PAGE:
Prisons: Correctional Officers
The C.o. And Rule Enforcement, Organizational Culture, Changes In The Correctional Officer Role
Correctional officers (C.O.s) are "people workers" who interact with prison inmates on an intensely personal level, in an environment of close physical proximity over long periods of time, while functioning as low-level members of a complex bureaucratic organization (Lombardo, 1981). C.O.s are the primary social control agents in the prison because they are responsible for regulating inmate behavior through direct supervision and the enforcement of rules and regulations. They function within a paramilitary organizational structure that requires them to wear military-type uniforms and carry firearms and other weapons during specific types of assignments. This organizational structure is autocratic in nature and C.O.s are required to follow loyally a rigid chain of command that is organized in terms of military ranks: officer, sergeant, lieutenant, captain, and major. These ranks form a command and control structure that has the power located at the top. Power and communication flow down the chain of command with every person in a subordinate position expected to obey without question the orders of their superior officer(s). The primary criteria for promotion in corrections is time in rank and job performance. Formal education is less of a consideration. The minimum requirement for employment as a C.O. continues to be a high school degree or a graduate equivalency diploma (GED). Therefore, most C.O.s have a limited formal education and the majority of supervisory (commissioned) officers are not college educated.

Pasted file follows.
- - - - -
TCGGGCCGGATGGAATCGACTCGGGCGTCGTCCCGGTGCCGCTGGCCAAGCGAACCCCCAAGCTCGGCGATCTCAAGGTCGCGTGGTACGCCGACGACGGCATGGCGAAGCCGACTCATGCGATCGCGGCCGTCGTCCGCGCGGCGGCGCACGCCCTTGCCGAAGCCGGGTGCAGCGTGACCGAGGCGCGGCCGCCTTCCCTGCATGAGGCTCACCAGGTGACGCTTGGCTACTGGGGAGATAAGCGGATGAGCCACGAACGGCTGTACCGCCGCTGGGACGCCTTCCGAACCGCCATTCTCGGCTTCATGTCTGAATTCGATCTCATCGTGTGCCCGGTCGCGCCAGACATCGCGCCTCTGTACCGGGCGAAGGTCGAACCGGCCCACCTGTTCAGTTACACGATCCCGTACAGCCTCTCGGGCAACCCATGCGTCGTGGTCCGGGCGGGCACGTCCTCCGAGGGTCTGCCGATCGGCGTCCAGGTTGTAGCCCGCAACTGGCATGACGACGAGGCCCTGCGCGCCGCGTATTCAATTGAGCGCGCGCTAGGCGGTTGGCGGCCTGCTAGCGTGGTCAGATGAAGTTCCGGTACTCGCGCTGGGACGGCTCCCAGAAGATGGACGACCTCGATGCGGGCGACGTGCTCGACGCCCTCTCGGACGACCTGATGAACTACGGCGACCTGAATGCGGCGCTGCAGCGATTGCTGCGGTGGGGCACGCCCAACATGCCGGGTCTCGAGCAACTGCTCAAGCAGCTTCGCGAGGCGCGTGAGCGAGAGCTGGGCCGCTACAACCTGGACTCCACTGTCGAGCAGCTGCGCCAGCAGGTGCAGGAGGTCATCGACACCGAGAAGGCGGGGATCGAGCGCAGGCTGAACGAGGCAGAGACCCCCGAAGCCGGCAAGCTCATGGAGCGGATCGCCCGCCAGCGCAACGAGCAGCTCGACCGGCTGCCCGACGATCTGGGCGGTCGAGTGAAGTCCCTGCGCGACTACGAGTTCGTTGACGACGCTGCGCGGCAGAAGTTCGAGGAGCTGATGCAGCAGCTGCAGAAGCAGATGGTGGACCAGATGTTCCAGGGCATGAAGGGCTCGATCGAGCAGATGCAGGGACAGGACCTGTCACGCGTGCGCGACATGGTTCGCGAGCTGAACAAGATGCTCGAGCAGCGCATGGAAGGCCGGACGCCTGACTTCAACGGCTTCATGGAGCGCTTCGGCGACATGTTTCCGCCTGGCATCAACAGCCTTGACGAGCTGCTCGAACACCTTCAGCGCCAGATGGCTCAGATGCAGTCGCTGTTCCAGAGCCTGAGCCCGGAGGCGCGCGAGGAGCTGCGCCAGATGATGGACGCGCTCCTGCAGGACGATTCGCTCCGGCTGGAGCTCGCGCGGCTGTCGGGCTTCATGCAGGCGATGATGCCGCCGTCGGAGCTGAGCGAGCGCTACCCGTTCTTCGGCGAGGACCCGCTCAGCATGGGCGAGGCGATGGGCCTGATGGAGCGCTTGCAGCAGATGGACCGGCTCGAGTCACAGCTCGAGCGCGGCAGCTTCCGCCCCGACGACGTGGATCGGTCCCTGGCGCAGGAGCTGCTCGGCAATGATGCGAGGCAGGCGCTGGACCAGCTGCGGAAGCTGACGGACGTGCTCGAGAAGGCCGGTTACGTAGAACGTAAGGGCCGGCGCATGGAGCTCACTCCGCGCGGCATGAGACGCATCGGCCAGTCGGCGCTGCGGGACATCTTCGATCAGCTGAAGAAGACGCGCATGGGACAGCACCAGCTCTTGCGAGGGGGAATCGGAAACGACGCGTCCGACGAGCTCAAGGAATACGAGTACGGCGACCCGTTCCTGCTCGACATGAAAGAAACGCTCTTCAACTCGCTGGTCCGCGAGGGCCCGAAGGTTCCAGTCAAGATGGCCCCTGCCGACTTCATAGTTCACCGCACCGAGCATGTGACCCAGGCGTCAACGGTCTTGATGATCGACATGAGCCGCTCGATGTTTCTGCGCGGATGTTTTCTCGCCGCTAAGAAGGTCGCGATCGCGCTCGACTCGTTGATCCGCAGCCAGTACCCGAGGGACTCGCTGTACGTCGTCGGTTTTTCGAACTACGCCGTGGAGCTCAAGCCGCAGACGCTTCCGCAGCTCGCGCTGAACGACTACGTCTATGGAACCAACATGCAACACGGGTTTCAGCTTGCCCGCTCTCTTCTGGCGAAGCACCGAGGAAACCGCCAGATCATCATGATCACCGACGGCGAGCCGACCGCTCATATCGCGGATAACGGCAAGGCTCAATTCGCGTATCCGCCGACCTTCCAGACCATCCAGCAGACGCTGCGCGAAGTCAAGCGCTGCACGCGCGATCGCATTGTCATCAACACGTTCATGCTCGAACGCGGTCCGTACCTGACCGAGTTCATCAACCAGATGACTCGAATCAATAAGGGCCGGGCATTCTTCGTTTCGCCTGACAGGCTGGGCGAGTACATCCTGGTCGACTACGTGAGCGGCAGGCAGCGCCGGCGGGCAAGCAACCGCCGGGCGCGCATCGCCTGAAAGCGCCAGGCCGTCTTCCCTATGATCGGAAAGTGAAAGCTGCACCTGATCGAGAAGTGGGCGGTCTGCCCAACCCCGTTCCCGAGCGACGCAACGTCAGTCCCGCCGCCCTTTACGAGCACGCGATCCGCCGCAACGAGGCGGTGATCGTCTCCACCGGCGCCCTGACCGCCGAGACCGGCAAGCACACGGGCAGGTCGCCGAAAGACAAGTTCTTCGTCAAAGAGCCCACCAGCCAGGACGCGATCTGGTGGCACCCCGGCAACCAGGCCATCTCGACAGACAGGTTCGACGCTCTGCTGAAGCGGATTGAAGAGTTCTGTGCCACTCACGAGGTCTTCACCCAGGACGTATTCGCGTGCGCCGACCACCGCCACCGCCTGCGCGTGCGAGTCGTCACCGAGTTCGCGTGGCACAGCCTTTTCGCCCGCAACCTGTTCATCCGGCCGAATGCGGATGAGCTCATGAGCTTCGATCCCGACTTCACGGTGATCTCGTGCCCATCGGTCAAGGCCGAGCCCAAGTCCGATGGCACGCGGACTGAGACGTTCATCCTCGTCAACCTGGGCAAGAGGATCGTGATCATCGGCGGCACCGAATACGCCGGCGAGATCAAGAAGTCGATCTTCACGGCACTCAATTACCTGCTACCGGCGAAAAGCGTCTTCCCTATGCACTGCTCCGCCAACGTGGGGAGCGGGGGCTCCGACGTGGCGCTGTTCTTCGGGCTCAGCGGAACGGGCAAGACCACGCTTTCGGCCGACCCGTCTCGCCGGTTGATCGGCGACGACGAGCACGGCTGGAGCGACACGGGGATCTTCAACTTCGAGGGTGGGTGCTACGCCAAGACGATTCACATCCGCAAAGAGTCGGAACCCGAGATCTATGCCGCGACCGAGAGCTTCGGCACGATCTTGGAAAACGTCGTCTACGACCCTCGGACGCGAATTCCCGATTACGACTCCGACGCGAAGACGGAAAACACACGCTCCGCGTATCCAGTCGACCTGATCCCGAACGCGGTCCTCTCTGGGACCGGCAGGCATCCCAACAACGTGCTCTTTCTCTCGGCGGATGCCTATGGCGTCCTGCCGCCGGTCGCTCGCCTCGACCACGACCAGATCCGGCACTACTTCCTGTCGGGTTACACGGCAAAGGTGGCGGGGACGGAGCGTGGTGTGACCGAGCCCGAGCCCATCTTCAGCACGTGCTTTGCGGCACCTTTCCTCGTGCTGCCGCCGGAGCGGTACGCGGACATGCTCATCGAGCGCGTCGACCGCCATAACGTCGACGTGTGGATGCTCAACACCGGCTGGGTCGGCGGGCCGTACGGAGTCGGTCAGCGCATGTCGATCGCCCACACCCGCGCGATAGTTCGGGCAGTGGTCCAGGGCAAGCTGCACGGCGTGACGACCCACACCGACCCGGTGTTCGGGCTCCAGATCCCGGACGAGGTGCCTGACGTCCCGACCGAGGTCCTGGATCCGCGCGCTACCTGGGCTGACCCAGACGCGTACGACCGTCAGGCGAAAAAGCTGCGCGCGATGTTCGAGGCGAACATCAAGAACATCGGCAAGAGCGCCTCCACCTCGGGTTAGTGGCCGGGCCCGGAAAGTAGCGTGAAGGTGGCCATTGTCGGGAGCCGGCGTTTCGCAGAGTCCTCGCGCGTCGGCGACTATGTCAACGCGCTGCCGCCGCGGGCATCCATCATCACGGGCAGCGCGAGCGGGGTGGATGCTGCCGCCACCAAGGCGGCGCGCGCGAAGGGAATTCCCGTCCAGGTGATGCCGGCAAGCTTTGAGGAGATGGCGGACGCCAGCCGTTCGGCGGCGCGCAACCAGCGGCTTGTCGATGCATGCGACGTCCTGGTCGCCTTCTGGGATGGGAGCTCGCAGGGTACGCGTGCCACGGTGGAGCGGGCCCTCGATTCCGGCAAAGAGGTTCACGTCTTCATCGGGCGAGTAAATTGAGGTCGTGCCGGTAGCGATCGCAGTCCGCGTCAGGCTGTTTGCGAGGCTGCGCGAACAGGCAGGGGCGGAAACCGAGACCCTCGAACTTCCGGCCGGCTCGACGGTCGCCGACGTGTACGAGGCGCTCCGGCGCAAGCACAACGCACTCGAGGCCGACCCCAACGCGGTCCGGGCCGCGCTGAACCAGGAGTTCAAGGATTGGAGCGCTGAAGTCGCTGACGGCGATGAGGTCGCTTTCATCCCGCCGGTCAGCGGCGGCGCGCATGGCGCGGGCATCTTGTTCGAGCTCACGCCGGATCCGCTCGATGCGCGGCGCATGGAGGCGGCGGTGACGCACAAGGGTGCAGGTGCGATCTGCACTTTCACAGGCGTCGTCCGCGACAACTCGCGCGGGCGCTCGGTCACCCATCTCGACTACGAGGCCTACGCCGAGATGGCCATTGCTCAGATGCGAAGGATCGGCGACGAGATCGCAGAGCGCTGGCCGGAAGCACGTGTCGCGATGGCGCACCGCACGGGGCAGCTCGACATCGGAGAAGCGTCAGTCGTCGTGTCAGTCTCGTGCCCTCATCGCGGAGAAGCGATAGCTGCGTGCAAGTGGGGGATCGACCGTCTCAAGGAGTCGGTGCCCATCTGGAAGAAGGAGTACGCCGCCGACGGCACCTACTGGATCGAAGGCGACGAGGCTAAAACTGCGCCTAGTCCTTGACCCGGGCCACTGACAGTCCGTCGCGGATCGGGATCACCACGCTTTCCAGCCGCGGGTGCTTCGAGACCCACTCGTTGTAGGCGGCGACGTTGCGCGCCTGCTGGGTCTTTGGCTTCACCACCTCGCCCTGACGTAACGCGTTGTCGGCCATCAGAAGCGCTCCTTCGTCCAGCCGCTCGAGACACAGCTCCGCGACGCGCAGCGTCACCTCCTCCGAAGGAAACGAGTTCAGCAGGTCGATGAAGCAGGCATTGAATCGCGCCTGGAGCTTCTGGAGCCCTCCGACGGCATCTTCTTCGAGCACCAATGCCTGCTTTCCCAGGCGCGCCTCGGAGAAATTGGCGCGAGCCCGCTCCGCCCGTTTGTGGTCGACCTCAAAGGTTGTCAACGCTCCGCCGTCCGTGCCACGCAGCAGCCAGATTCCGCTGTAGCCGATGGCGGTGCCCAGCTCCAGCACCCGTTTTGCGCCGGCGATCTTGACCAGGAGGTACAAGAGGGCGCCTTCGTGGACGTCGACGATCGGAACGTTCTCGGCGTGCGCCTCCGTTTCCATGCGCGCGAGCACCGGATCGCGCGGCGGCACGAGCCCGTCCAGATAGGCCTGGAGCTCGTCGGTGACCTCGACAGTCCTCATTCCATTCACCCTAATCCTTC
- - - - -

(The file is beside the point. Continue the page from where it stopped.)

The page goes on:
The correctional officer occupies the unique position of being both a manager and a worker. C.O.s are low-status workers, the lowest subordinates in the chain of command. However, they are also the primary managers of inmates. Because they occupy the lowest level in the correctional hierarchy C.O.s are under the constant scrutiny of commissioned officers in much the same way as inmates are under officer scrutiny. Because contraband is always a major security concern in a prison, C.O.s are subject to random searches as they enter the institution in the same way that inmates are subject to random searches as they go about their business. Officers are subject to administrative disciplinary action if they violate any of the rules and regulations contained in the code of ethics or conduct that managers use to define appropriate correctional employee behavior.
ROBERT M. FREEMAN
See also CORRECTIONAL REFORM ASSOCIATIONS; DETERRENCE; INCAPACITATION; JAILS; JUVENILE JUSTICE: INSTITUTIONS; PRISONERS, LEGAL RIGHTS OF; PRISONS: HISTORY; PRISONS: PRISONERS; PRISONS: PRISONS FOR WOMEN; PRISONS: PROBLEMS AND PROSPECTS; REHABILITATION; RETRIBUTIVISM.
- Prisons: History - Early Jails And Workhouses, The Rise Of The Prisoner Trade, A Land Of Prisoners, Enlightenment Reforms
- Legal Rights of Prisoners - History Of Prisoners' Rights, The Hands-off Period, The Beginnings Of Prisoners' Rights Lawâ€”the Civil Rights Era
- Prisons: Correctional Officers - The C.o. And Rule Enforcement
- Prisons: Correctional Officers - Organizational Culture
- Prisons: Correctional Officers - Changes In The Correctional Officer Role
- Prisons: Correctional Officers - Changes In C.o. Workforce Demographics
- Prisons: Correctional Officers - Correctional Officer Stress
- Prisons: Correctional Officers - Bibliography
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